reauii in u. ueuer noine in less lime
and at a lower cost than Is possible during
the spring or summer.
Experienoe has proven that there Is no
weather during the month of October, No
vember and December when It is too colj
to build in Minnesota. Last year the writer
prepared plans for a large sanitarium ex
cavation for which started on November 3.
A large residence, costing complete about
$16,000, was started on November 4 and wai
completed in. June. Another residence.
costing $7,000, was started on November 15
and was completed early in the spring.
Certain precautions, of course, had to be
observed and In each building it was found
advisable to discontinue Its construction
for a short period In January, but In each
instance a considerable gain was made In
point of time, to say nothing of a great
deal saved In the cost of these three build
ings. The writer designed a building upon
which bids were taken during the Bpring,
of the same size and also Identical in many
respects to the home which was started
In November and which cost complete
about $15,000. The home last mentioned is
not yet complete, but It Is estimated that
It will cost between $17,000 and $18,000. This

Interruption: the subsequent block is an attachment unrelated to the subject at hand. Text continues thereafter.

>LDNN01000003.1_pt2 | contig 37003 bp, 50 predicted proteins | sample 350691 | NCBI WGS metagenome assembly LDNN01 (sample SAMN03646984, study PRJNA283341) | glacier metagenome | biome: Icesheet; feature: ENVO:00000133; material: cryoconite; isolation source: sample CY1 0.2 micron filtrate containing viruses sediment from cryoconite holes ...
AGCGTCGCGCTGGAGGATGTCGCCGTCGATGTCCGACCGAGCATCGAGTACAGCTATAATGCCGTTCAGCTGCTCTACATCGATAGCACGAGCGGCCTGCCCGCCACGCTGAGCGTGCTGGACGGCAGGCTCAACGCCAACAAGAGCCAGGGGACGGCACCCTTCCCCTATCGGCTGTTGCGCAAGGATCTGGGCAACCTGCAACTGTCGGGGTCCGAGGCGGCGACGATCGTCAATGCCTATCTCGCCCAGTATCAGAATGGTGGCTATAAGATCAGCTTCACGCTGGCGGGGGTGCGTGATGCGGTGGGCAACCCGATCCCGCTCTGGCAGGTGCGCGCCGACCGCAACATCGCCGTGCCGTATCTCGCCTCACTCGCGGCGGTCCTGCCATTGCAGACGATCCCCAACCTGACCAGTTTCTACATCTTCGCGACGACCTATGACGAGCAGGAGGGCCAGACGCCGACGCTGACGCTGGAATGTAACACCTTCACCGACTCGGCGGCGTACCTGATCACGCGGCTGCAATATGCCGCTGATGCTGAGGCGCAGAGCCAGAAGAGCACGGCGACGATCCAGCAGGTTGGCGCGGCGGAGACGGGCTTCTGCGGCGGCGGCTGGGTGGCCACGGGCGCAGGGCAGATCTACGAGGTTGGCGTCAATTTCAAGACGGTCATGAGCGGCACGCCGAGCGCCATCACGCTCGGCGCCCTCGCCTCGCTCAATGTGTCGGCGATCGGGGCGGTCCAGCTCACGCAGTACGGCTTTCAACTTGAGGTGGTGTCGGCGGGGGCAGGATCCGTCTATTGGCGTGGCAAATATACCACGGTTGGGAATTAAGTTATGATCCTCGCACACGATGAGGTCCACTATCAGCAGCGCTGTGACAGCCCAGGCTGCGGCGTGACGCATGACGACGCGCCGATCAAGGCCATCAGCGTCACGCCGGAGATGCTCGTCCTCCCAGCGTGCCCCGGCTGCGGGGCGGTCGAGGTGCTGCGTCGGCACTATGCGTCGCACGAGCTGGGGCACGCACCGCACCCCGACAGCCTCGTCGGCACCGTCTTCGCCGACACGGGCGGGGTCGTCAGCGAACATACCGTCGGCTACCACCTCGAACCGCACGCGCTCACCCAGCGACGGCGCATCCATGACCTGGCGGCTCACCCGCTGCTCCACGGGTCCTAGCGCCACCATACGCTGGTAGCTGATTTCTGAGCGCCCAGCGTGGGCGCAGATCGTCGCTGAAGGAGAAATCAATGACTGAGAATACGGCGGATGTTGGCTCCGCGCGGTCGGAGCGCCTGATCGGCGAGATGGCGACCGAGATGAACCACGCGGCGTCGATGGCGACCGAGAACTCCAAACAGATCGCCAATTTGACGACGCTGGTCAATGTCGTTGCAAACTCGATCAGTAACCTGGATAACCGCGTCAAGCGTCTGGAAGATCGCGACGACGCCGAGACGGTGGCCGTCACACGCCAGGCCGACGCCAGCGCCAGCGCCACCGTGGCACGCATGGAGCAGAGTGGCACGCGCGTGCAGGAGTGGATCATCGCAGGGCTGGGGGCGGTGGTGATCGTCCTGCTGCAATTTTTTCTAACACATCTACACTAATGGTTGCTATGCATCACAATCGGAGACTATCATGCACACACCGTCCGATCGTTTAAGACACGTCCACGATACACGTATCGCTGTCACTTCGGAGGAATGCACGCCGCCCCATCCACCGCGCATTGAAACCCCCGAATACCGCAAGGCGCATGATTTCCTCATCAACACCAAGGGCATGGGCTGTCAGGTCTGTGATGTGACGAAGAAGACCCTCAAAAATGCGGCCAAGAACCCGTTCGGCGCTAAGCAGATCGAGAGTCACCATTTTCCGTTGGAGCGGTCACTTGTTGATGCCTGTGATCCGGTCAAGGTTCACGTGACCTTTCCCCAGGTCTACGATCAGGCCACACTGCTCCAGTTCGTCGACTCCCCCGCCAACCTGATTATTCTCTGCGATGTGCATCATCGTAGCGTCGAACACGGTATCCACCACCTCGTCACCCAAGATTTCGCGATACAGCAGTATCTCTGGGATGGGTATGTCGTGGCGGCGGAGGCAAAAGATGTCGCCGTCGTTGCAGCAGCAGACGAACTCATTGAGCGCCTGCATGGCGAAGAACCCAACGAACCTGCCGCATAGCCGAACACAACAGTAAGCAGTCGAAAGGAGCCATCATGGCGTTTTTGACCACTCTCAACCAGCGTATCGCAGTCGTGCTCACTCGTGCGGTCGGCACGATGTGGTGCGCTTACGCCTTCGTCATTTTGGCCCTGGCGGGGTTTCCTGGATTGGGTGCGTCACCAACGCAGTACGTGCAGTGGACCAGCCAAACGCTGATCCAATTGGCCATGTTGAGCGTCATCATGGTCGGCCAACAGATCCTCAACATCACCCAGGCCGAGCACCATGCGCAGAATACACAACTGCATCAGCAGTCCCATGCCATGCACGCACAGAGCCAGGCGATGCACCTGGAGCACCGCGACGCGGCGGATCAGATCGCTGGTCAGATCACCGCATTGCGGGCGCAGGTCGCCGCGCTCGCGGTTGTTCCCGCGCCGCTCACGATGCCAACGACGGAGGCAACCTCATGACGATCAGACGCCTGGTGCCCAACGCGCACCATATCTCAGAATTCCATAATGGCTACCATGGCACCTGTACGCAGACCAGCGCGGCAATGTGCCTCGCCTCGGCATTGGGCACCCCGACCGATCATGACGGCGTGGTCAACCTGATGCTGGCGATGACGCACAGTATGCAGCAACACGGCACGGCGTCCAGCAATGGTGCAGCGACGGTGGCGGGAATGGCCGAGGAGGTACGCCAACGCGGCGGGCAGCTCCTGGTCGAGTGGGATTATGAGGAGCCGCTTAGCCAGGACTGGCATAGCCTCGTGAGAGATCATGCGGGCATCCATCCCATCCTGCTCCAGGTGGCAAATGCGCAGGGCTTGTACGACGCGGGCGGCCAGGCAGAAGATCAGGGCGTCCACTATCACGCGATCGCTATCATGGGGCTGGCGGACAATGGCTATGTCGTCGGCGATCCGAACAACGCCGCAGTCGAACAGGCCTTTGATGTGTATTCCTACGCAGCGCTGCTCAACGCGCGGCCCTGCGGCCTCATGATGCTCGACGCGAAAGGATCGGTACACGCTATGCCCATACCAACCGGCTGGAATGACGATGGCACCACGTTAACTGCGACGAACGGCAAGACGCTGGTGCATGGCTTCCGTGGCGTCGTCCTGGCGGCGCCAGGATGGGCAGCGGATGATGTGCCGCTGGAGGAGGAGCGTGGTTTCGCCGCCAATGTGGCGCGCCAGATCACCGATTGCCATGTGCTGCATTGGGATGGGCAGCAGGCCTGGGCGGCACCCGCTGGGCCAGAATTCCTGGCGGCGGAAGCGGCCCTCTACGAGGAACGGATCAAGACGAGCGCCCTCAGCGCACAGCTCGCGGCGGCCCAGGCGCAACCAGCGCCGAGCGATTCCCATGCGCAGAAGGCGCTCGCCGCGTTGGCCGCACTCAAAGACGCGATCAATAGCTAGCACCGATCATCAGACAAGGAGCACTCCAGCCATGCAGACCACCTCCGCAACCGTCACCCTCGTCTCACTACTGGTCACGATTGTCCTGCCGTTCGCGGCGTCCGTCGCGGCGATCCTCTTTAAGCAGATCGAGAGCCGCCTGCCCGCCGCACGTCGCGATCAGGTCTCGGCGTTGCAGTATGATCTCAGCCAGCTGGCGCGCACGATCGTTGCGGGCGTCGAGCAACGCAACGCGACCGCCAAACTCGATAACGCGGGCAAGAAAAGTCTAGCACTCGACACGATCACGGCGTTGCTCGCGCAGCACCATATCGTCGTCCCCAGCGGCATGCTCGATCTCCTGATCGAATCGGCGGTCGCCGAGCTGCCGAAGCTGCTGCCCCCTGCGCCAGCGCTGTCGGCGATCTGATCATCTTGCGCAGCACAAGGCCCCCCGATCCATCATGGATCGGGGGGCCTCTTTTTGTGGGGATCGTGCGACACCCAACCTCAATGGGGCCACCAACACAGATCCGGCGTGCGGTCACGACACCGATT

shows a difference between the cost of
these two homes of over $2,000, the con
tracts for one being let In the fall and
the other in the spring. Even if a pros
pective home builder does not desire to
proceed with the construction of his home
during the winter there is much to be
gained through putting In the foundation
during the fall of the year, thereby being
ready to let the contract for the balance
of the work during January and February,
when the builders are mill anxious to re
ceive orders prior to the usual rush that
invariably starts during the month of
One of the advantages of building at this
time of the year Is Quicker service. Builders
are not rushed with orders or pushed for
time, consequently, even small orders are
given prompt attention and the home
maker saves his nervous energy through
not having to be aggravated by the many
delays that are often caused by the non
delivery of 'materials at the proper time,
when the building Is being constructed dur
the late spring and summer. The fall Is
therefore the logical time to build, because
In the absence of big orders from heavy
consumer the little buyer gets prompt at
tention, quick service and the best ma
terials, which, combined with high-class
labor at a moderate wage, ought to be
highly satisfactory to the man who has
been planning a home nest of his own.
MUCn DIPHTHERIA AT RELLOM
Twenty-Three Caiei Are Found in
One Public School.
CORNELL WILL INSPECT 0THEES
Advisee Pareats to Co-Operate with
Health Officers mm Have Their
Chlldrea Kxamtaed by Their
Twenty-three eases of diphtheria ware
found among pupils of the Kellom school
as the result of the examination of the $00
pupils made by Health Commissioner Con
nell and Dr. Langfald. The disease was
found in various stages of advancement
and both throat and nasal in kind, though
the nasal variety greatly predominated.
Dr. Connall has decided that It will not be
necessary to close the school, as he be
lieves be can watch the progress of the
disease better by keeping the children to
gether. He will make dally examinations
of the pupils and will quarantine all cases,
no matter how slight. The school building
was thoroughly fumigated.